4. EMBA programs do offer outstanding networking opportunities as they bring together established professionals from various management functions, industries and nations. Is it the best networking opportunity out there, however? Probably not. Depends on who you plan to meet there. EMBA participants are the ones that spent precious time to prepare for GMAT. Although thousands of extremely successful individuals take these programs every year, there are better chances of meeting C-suite executives, CEOs, and business owners that become your clients, investors or employers in some of the shorter programs such as Disruptive Innovation class with Clayton Christensen or Leading Strategic Growth and Change with Rita Gunther McGrath.
  5. Finally, even in terms of boosting one’s resume there are options that consume less time and money. Yes, it is indeed great to become an Ivy League business school alum in your 30s, 40s, 50s or later, however, even that does not require USD 200K. A lot of top business schools offer an alternative option: a comprehensive program lasting usually anywhere from 4 to 7 weeks that also grants participants alumni status. A program like that is also very expensive (anywhere from USD 50K to USD 80K at top schools) but it is still less expensive than a typical EMBA. These Advanced Management Programs are still extremely selective (probably even more so than EMBA programs), and the selection process is based on professional experience, motivation letters, and interviews, not on tests. Self-selection also plays a significant role. Because of a less sophisticated application process and shorter time spent in class, AMP programs also attract participants that are more senior than the ones taking EMBAs. Fun fact: neither Harvard nor Stanford offer Executive MBA programs. Instead, there are great AMPs in both Harvard Business School and Stanford Graduate School of Business. Another great news is that AMPs can be industry-tailored making them an even better fit for participants. For example, there is an AMP for Oil and Gas Industry Executives offered by Thunderbird and an AMP in Media and Entertainment delivered jointly by UCLA and IESE. Overall, there are several dozen AMP programs offered annually by leading providers all over the world.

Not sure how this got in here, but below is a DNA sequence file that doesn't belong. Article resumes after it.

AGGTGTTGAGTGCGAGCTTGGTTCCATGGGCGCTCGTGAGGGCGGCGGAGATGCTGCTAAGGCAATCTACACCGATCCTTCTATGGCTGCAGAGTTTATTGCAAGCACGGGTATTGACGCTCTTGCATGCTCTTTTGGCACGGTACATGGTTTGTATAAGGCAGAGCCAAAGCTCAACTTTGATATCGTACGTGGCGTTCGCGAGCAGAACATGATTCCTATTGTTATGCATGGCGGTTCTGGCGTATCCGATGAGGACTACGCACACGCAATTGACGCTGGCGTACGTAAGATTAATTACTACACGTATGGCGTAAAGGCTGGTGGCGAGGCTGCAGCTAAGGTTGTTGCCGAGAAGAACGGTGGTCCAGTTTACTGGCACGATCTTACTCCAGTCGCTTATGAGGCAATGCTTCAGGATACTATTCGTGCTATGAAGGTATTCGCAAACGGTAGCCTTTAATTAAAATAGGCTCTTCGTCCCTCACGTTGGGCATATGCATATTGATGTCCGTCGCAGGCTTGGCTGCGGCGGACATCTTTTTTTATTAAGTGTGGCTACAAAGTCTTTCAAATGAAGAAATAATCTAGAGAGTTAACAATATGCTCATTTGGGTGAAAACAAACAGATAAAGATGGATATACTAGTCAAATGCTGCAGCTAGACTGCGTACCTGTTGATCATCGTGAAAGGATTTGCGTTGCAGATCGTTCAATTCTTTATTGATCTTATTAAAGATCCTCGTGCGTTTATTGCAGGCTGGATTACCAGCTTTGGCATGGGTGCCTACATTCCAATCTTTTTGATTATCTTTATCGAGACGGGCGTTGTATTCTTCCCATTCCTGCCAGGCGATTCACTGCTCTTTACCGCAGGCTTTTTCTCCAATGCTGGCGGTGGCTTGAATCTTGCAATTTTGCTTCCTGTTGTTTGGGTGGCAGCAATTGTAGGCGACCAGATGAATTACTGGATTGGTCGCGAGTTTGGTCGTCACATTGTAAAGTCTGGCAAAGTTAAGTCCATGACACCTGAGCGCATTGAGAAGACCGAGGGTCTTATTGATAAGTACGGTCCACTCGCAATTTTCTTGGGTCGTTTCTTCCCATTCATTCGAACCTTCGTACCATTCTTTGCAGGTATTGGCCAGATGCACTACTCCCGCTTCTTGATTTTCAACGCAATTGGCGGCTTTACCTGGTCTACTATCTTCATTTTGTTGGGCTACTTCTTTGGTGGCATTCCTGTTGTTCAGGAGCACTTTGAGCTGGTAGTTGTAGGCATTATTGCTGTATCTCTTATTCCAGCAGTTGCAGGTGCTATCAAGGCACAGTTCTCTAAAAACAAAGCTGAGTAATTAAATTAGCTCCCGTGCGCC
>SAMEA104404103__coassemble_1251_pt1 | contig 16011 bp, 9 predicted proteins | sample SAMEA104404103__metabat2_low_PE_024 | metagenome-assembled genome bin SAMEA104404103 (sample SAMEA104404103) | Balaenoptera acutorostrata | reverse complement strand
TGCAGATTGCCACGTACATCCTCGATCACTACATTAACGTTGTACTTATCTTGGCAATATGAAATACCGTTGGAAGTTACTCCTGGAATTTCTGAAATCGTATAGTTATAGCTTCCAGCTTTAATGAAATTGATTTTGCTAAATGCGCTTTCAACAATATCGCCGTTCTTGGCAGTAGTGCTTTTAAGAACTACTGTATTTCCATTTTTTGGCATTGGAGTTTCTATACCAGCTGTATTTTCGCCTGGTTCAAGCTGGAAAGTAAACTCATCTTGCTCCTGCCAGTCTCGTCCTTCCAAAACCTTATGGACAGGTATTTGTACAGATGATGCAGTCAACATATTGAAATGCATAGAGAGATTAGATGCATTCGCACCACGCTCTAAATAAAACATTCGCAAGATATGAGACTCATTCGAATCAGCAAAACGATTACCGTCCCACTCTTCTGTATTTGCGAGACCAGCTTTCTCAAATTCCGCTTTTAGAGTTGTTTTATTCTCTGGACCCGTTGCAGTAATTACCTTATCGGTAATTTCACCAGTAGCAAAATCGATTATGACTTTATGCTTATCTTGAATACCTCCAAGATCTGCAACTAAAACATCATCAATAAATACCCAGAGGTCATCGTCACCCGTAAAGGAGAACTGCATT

Executive MBA programs are a great choice for thousands of people, however, it is important to remember that it is not the only choice. There are thousands of great course options in the executive education universe and the only way to find them is to search for them.